One purpose of the tour is to raise millions of dollars for the African National Congress, the anti-apartheid organization that was legalized in February after being banned for 30 years. Mandela is deputy president of the ANC.

Organizers in each of the cities had to commit themselves to raising a minimum of $1 million. So Mandela's schedule is filled with private and public fund-raising events, including a rally tonight at Yankee Stadium.

Tour organizers said they were besieged with requests from politicians, organizations and entertainers seeking to bask in the aura of the legendary leader.

Dinkins appeared likely to gain personal prestige by the presence of a man he called yesterday an "international symbol of freedom." The Mandelas will stay at the mayor's home, Gracie Mansion, during their three days in New York.

Dinkins also pitched tickets to the Yankee Stadium rally on radio advertisements, saying, "Come make history with us." Organizers said yesterday they had sold all but 10,000 of the 50,000 tickets to the rally.

Perhaps the most electrifying public event was Mandela's triumphant drive down New York's "Canyon of Heroes" while paper rained down from skyscrapers.

Ticker tape - 150 miles imported from Connecticut, as well as paper towels, toilet paper, adding-machine tape, computer cards, envelopes, clumps of shredded documents and loose-leaf notepaper of all colors - fluttered in the breeze above Broadway, catching on trees and in the 40-foot antennas that protrude like masts from the top of television news trucks.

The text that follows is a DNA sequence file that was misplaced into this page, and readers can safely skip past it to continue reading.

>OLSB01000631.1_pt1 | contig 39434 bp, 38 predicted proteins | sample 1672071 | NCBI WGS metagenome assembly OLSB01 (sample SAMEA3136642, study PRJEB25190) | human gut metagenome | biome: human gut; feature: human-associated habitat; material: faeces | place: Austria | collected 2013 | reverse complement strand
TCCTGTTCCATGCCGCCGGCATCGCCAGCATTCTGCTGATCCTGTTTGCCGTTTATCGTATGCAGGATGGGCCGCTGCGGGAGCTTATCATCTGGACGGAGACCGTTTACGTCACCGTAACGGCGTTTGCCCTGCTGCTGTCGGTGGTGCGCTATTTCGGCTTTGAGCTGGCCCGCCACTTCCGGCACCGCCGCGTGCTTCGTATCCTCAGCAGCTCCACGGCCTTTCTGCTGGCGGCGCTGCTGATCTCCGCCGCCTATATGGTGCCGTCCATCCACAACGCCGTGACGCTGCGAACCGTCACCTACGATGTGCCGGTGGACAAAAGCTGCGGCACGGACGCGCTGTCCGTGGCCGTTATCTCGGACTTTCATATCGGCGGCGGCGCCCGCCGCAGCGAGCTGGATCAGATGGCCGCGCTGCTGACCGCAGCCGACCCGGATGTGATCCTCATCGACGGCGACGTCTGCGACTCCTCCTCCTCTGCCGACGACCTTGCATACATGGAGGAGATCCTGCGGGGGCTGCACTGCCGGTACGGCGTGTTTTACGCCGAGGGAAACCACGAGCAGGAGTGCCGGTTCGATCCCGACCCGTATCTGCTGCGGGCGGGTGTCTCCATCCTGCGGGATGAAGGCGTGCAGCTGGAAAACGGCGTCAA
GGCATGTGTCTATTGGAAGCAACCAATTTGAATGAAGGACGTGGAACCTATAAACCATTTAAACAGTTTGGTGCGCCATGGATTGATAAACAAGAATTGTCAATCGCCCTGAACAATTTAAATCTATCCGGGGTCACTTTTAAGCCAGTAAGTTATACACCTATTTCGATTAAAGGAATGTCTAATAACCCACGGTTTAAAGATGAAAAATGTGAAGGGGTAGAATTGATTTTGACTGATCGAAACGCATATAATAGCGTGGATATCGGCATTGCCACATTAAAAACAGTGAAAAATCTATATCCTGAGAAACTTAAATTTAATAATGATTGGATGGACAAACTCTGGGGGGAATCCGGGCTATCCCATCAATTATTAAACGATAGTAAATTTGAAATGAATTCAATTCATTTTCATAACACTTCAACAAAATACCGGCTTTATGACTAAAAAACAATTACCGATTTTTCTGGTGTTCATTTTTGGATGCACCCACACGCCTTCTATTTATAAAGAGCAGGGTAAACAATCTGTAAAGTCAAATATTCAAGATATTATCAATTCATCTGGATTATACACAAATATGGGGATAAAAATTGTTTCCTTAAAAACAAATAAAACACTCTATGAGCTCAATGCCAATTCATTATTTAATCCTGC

More than 50 organizations representing almost every ethnic group in New York preceded Mandela up Broadway - bagpipe corps, scout troops, school bands, labor groups, African Americans, Asian Americans, Arab Americans and a Korean cymbal-and-drum corps wearing "Free South Africa" headbands.

Security for the parade was tight. Uniformed sharpshooters were posted along the route and the city assigned 12,000 police officers to control the crowds.

Mandela waited to proceed along the parade route until all of the marchers ahead of him had completed the parade and Broadway was clear. Then he sped along the route in an 8-foot-long glass-and-steel shed on the back of a truck. The vehicle, dubbed the Mandela-mobile by the police, was built by the Federal Bureau of Diplomatic Security.

Mandela's visit meant different things to different people. But most black Americans said they identified with Mandela's struggle and were inspired by his quiet persistence.

"He's a wonderful person to survive 27 years in prison without animosity," said Vernez Becks, a retired IRS auditor who came on an early train from Freeport, Long Island, to stake out a curbside location.

Celeste Howard, 21, a Staten Island student who was picking up free anti-apartheid posters distributed by a youth organization, said, "Nelson Mandela represents everything we're fighting for here in America." home page